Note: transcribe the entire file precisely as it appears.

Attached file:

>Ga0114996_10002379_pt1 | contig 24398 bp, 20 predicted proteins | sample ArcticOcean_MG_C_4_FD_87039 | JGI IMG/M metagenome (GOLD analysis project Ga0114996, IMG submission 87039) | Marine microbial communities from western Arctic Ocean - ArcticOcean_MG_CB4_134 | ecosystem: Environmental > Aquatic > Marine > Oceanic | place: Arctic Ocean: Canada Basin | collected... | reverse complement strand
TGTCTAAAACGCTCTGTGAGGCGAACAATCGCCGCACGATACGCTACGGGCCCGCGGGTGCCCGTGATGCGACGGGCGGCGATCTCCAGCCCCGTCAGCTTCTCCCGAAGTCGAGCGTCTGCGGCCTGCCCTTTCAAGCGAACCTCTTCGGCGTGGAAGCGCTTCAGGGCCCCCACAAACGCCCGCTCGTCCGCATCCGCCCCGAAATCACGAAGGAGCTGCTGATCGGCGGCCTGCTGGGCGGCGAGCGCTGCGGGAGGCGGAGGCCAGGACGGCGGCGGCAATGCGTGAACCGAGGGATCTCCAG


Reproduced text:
>Ga0114996_10002379_pt1 | contig 24398 bp, 20 predicted proteins | sample ArcticOcean_MG_C_4_FD_87039 | JGI IMG/M metagenome (GOLD analysis project Ga0114996, IMG submission 87039) | Marine microbial communities from western Arctic Ocean - ArcticOcean_MG_CB4_134 | ecosystem: Environmental > Aquatic > Marine > Oceanic | place: Arctic Ocean: Canada Basin | collected... | reverse complement strand
TGTCTAAAACGCTCTGTGAGGCGAACAATCGCCGCACGATACGCTACGGGCCCGCGGGTGCCCGTGATGCGACGGGCGGCGATCTCCAGCCCCGTCAGCTTCTCCCGAAGTCGAGCGTCTGCGGCCTGCCCTTTCAAGCGAACCTCTTCGGCGTGGAAGCGCTTCAGGGCCCCCACAAACGCCCGCTCGTCCGCATCCGCCCCGAAATCACGAAGGAGCTGCTGATCGGCGGCCTGCTGGGCGGCGAGCGCTGCGGGAGGCGGAGGCCAGGACGGCGGCGGCAATGCGTGAACCGAGGGATCTCCAG